Large disparities exist in education and economic outcomes persist for youth from different parts of Washtenaw County. Summer jobs programs for at-risk-youth is a primary strategy for closing these gaps. Such programs provide income for youth and their families, provide structured summer activities, improve later academic performance and reduce criminal activity.
This program will leverage the U-M as a large summer employer for youth, along with our ability to provide educational programming to rigorously assess the outcome using state-of-the-art social science techniques. Youth will be placed in a variety of jobs across the scope of the U-M enterprise, to allow understanding of the impact of the nature of the work on outcomes. The program will include coaching for the youth employees, training for job supervisors, and required Friday programs for the youth. Through randomized studies, Poverty Solutions researchers will evaluate the program on a series of criteria, including comparison groups in otherwise similar summer jobs programs but without U-M placements or program components.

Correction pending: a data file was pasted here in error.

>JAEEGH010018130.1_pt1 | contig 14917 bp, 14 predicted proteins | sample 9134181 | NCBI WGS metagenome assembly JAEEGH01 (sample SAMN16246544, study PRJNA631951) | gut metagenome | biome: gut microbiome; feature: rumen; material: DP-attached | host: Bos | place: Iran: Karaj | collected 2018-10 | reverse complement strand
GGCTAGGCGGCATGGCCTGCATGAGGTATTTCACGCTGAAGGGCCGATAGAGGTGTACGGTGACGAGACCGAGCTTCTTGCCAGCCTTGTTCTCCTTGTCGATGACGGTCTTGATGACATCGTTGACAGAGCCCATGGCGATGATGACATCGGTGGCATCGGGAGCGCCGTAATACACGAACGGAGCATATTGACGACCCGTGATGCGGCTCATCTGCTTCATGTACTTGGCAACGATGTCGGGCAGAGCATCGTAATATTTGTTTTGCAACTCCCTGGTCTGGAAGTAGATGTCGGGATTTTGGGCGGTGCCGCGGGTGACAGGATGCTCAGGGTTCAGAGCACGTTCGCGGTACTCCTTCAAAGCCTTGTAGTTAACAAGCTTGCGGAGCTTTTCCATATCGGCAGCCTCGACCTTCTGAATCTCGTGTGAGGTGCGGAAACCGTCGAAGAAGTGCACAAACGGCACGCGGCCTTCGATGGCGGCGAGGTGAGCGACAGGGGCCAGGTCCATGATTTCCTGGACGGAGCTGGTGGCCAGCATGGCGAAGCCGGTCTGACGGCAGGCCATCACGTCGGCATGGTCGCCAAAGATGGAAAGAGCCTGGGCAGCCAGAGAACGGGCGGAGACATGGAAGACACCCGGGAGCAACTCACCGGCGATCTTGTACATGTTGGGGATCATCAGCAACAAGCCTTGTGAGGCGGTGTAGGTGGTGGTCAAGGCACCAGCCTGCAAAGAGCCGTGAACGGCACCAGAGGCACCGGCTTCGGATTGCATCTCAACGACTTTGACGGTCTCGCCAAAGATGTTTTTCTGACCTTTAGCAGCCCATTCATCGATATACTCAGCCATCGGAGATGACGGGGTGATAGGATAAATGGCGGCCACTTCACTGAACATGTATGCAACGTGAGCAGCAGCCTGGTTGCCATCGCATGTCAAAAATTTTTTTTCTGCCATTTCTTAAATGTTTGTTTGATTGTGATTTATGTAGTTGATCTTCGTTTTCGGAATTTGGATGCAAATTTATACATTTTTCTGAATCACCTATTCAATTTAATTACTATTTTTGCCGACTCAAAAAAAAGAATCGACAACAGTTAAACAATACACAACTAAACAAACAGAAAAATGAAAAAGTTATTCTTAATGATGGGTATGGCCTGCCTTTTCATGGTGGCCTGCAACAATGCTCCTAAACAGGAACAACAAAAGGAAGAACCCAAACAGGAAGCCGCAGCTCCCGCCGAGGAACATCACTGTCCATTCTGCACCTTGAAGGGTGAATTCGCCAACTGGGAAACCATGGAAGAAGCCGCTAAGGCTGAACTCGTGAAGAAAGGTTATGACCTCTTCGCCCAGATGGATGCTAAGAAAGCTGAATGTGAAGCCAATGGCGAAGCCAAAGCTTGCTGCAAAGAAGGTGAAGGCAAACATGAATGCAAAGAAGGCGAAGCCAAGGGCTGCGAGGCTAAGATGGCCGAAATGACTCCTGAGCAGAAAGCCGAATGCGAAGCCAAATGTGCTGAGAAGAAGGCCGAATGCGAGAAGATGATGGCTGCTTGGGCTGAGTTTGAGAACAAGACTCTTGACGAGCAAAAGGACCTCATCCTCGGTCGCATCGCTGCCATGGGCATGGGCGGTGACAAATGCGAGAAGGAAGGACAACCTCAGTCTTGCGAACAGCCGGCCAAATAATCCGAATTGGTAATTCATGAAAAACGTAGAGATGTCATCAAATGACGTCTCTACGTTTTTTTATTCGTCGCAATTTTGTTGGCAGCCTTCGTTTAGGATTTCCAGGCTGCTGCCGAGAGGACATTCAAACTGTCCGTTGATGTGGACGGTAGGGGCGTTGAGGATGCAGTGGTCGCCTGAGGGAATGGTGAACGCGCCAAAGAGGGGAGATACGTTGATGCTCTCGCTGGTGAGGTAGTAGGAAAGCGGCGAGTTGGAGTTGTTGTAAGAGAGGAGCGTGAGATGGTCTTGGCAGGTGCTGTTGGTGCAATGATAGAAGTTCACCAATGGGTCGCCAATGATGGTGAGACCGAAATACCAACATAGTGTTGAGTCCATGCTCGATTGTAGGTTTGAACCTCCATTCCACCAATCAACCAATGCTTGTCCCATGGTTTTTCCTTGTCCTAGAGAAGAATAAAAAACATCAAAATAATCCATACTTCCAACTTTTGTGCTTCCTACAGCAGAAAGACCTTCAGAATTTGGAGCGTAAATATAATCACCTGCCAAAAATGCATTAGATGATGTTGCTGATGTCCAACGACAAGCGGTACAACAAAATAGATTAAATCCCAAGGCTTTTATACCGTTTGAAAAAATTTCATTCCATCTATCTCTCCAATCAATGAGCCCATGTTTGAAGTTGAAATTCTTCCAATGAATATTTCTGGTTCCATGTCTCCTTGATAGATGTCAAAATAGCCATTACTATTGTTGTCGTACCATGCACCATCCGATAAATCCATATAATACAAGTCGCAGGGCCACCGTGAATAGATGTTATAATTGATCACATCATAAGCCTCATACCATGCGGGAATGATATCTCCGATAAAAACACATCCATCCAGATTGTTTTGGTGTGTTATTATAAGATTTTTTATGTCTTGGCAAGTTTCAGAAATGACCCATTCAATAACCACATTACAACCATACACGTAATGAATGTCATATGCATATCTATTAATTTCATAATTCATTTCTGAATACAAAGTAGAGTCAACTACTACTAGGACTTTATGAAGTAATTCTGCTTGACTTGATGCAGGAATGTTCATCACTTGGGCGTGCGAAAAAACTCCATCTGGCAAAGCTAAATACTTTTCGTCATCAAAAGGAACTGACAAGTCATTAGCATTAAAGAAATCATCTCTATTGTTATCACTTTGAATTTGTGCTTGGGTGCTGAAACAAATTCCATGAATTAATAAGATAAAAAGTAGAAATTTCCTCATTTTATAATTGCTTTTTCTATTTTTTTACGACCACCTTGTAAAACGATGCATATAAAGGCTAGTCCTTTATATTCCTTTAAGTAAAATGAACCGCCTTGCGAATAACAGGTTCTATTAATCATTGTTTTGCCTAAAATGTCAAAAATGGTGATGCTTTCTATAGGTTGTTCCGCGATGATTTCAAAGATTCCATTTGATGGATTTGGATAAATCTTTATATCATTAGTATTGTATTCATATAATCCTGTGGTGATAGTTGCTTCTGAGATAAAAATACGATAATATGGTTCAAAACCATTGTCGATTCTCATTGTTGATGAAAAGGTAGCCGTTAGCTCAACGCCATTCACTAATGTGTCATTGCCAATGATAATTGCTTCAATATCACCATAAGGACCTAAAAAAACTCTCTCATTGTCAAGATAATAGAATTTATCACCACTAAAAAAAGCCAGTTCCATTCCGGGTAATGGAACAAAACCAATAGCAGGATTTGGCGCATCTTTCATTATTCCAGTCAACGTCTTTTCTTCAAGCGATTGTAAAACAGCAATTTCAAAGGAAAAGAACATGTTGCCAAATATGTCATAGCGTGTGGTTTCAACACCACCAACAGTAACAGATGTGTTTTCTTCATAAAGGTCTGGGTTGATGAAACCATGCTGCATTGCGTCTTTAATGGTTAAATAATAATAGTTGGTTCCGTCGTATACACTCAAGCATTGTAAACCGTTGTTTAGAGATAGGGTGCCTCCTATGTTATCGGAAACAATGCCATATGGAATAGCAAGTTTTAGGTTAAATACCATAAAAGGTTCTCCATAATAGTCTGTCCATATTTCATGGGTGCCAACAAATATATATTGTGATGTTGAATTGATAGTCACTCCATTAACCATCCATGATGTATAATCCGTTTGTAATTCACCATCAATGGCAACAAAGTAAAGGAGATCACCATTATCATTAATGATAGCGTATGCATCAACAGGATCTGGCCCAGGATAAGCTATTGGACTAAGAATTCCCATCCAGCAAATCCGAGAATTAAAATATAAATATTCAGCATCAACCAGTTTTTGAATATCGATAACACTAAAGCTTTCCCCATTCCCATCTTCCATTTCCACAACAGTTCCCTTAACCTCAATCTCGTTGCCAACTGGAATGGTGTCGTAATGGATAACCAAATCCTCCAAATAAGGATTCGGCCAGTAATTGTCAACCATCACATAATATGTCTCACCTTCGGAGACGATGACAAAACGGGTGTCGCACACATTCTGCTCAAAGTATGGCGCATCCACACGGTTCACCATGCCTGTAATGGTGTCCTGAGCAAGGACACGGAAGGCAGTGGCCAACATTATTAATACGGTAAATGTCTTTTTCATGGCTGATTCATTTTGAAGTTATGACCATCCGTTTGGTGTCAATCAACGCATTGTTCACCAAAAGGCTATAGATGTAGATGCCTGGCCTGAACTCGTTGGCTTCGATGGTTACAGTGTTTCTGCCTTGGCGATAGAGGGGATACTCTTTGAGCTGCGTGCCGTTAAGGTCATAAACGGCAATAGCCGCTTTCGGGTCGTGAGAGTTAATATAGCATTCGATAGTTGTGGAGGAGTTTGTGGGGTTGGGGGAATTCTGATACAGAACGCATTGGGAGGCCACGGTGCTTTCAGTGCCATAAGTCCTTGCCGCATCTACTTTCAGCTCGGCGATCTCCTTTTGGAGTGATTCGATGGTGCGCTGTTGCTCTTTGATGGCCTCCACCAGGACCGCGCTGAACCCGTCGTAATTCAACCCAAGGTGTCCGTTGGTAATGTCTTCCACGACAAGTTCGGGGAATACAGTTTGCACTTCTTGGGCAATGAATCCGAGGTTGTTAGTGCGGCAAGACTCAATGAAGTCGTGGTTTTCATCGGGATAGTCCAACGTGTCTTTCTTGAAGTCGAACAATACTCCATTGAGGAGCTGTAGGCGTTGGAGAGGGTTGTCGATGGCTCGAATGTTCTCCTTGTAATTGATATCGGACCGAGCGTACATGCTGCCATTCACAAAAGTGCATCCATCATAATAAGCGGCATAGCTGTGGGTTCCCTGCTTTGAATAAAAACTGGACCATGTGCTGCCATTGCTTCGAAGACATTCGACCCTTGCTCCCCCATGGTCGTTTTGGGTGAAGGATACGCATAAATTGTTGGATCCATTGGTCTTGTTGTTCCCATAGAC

This is the first program of its kind to be conducted by a major university. The goal is to measure outcomes such as youth employee satisfaction, high-school attainment, permanent employment outcomes, college or vocational training enrollment, and also the changes in attitudes in the youth employee supervisors, and to translate those findings to inform youth jobs programs developed by institutions such as government agencies, and other kinds of large company job sites.
H. Luke Shaefer, U-M Poverty Solutions
Mary Jo Callan, U-M Ginsberg Center
University of Michigan Human Resources
University of Michigan Youth Policy Lab